Police Suffer Losses in Islamic State–Inspired Attack in Southern Dagestan

Publication: North Caucasus Weekly Volume: 17 Issue: 10

A recent police operation against militants in the Dagestani city of Derbent was so bloody that even the Islamic State (IS) mentioned it. The clash started as police were checking out several homes after receiving a tip concerning the whereabouts of Bairamali Abasov, the leader of a local militant cell, who was suspected of several crimes (Ntv.ru, May 14). As the police were checking out the residents in one apartment, someone threw a hand grenade and shot at them from the fifth floor. The head of the Derbent city police, another senior police officer and three subordinates were injured in the attack. As the police retreated, they somehow left behind the wounded head of the police’s criminal investigation department, Musa Musaev. Later, however, the description of events somewhat changed, and, according to the new version of events, “a group of militants attacked the police on Krepostnaya Street in Derbent. The assailants threw a hand grenade at the officers and then started shooting at them. Then, the militants retreated with one hostage to a building that the police soon started to storm” (Regnum, May 15).

It remains unclear why police decided that Musa Musaev had been taken hostage. While the militants may have dragged him inside the building to use him as a shield, no information has been provided suggesting that the militants actually used Musaev as a hostage. The police, however, for some reason decided in the afternoon that their colleague was dead, and that they could storm the building (Interfax, May 14). It is also not clear how they learned about Musaev’s death (Newsru.com, May 14).

A second officer was killed in the incident—Viktor Timofeyev, a member of the special forces. And 17 other police officers were wounded. Four militants were reportedly killed, but, as of May 15, it was still unclear exactly how many rebels died in the incident. The police often regard even the wives of rebels as fighters, if they fail to leave besieged buildings. Therefore, the figures provided by the police about the number of rebels involved in the incident should be taken with a degree of skepticism.

Within hours of the incident, the leadership of Islamic State claimed responsibility for the operation in Dagestan and declared it to be a success. The IS group claimed three police officers died in the attack but did not mention its own losses (Regnum, May 15). It is astounding how quickly the IS was able to obtain information from southern Dagestan and claim responsibility for the activities of militants there. The clash in Derbent was the third attack since the start of the year claimed by the group. At least six people, most of them police officers, died in those attacks (Kavkazsky Uzel, May 15). The IS, however, did not comment on the attack by two suicide bombers in Grozny on May 9. Therefore, one can surmise that the only channel of communication the Islamic State has with North Caucasian insurgents is in southern Dagestan. The militants in Iraq and Syria would like to have closer ties to the militants in the North Caucasus as well. Yet, the IS’s expansion to the North Caucasus has so far had only one significant consequence—it has helped lead to the decline and virtual disappearance of the Caucasus Emirate from the militant arena in Dagestan. However strange it may sound, the Islamic State has helped Russia to rid itself of the Caucasus Emirate; but the IS has not yet replaced the Caucasus Emirate as a serious alternative rebel movement.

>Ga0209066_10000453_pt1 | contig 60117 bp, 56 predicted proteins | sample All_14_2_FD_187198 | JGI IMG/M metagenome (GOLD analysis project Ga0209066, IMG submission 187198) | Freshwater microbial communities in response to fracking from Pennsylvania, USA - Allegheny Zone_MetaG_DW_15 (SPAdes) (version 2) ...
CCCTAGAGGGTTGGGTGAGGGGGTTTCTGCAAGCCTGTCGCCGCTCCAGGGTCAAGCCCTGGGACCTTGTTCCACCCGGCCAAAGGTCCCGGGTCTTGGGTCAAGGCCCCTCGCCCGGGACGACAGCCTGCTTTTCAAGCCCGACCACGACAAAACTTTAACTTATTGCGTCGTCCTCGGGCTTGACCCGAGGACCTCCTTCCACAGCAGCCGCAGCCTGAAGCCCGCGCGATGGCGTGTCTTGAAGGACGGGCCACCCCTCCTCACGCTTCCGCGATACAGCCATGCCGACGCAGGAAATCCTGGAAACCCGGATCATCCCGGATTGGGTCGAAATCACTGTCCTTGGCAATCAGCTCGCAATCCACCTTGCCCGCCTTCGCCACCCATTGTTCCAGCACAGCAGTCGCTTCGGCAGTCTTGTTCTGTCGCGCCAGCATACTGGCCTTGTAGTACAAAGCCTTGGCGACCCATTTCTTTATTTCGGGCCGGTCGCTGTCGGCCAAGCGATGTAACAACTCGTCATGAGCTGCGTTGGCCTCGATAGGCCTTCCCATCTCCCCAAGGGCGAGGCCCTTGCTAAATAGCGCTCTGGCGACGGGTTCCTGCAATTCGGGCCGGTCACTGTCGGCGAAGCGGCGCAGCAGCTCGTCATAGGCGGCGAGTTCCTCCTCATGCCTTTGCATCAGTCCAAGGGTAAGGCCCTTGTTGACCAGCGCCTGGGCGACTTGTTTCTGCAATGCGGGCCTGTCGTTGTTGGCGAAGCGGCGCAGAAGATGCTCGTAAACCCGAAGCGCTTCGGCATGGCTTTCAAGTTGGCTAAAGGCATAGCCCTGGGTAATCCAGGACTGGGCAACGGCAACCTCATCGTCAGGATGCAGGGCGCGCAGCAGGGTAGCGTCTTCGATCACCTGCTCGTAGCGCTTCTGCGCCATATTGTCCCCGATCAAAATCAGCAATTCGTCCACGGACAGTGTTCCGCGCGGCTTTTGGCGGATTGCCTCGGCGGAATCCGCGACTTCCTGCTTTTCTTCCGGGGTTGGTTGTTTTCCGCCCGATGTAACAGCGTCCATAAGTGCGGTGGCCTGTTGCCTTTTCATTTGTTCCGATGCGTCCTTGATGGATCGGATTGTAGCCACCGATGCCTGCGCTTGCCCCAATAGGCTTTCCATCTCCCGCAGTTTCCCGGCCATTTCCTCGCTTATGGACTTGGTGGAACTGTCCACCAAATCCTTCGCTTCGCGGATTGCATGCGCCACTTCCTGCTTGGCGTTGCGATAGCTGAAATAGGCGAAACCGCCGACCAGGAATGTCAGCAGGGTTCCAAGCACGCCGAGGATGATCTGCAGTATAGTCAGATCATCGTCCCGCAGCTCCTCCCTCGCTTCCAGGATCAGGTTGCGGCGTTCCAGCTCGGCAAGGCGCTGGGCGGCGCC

Recent police losses in Derbent were nearly half of the total number of police officers killed there during all of 2015. Casualties in the incident were likely heavy because the police decided to take on the insurgents on their own, without asking the Federal Security Service (FSB) for assistance. Local police must have told the FSB that the suspects were ordinary criminals, not militants, in order to avoid the involvement of the Russian security services. The head of the Russian Investigative Committee, Aleksandr Bastrykin, held a meeting in Makhachkala one day before the clashes in Derbent. He was visiting Dagestan following the murder of the father of an Investigative Committee officer on May 9. One of the sons of the murdered man, an Investigative Committee officer, had himself been killed earlier. Another son of the slain man works in the general prosecutor’s office (Onkavkaz.com, May 13). The police were apparently trying to solve the crime as quickly as possible and, as a result, clashed with the rebels and suffered significant losses.

The recent clash between the police and insurgents in Derbent was one of the largest in Dagestan in recent years, and the Islamic State claimed responsibility for it. The attack showed that the insurgents could strike in Russia anywhere and at any time.